We wind up the series with “Everyday Statistics for Librarians.” I’ve been working with library students and working professionals for years now, and the feedback I get is that it’s not that the math is difficult-—it’s not—-it’s just never been explained very well. We focus on just a few of the most useful functions, and it’s really fascinating to get to use math to describe and explain what is happening with trends, do some forecasting. This is how you generate data to base decisions on, to make a case for a grant project, and so on. Mistakes can be expensive, and in our state of constant evolution, we need all the solid information we can get our hands on.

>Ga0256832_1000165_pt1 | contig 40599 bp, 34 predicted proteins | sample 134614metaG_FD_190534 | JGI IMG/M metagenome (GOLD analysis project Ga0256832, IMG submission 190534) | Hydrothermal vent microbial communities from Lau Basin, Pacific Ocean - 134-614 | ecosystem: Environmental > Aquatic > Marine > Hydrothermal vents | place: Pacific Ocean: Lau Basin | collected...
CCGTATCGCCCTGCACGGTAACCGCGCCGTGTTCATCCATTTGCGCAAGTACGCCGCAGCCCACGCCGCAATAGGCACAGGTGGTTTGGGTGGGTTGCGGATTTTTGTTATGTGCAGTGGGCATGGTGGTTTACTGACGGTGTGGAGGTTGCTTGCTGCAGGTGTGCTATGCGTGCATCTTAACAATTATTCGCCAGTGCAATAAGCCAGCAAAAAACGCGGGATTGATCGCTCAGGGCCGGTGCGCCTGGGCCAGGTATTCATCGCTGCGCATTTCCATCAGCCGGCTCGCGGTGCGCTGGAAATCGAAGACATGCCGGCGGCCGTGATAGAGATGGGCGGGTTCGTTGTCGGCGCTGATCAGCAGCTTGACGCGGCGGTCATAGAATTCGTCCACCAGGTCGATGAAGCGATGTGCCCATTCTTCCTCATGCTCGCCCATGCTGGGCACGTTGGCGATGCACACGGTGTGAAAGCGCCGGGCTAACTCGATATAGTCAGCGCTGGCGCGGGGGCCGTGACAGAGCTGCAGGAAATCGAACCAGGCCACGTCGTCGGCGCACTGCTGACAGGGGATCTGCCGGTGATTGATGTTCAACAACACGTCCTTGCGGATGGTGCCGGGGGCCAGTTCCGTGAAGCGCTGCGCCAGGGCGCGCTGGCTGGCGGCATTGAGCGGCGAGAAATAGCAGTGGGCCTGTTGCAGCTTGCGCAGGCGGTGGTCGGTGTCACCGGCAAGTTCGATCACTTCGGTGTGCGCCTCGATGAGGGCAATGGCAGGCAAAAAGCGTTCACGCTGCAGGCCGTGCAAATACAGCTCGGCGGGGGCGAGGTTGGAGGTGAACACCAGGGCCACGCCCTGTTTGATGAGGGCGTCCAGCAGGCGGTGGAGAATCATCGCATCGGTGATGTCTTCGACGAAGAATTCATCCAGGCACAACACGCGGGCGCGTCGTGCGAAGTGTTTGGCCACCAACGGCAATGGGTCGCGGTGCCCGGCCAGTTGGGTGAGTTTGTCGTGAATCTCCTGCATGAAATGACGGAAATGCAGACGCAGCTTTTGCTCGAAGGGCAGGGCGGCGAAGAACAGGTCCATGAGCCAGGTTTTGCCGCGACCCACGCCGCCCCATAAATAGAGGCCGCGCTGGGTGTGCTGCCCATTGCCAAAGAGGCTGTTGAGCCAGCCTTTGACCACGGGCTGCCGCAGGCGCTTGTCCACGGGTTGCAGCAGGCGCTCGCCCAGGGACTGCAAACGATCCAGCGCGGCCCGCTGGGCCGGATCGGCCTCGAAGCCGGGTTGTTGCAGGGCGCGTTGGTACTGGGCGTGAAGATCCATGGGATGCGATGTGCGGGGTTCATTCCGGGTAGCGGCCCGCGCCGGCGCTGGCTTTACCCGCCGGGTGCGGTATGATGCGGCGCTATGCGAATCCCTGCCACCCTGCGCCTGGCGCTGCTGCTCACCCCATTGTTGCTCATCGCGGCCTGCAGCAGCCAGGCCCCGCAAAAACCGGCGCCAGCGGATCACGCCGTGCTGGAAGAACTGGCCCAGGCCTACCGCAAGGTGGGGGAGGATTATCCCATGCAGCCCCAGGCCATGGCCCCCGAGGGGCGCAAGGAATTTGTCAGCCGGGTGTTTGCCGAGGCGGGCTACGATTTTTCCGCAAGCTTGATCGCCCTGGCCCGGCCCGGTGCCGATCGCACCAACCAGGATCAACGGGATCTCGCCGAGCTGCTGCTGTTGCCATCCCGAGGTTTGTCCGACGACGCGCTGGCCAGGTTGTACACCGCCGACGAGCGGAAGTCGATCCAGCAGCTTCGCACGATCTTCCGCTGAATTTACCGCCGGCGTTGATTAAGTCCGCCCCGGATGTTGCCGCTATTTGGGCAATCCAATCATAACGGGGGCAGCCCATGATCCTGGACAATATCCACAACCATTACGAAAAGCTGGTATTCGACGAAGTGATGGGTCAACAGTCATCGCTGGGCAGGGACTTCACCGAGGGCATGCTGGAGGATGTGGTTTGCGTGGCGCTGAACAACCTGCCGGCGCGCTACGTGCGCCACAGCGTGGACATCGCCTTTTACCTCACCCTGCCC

I think it’s a great group of courses, and I want to thank you for designing them, and I look forward to some good interaction. I think we can close the interview here, but I will just add for readers that if you have any questions about these courses, feel free to contact Jennifer Sweeney at

Thank you for the opportunity Rory. I am looking forward to working with everyone this summer and fall!

Feedback for Describing Photographs for the Online Catalog, May 2014 session

We would like students to leave their public feedback, or reviews, for the now completed May 2014 session of Describing Photographs for the Online Catalog, taught by Beth Knazook. Participants’ feedback will help us know how we can improve, and also to give others a sense of what our classes are like. Thanks!

Feedback for RDFa1.1 and RSS, May 2014 session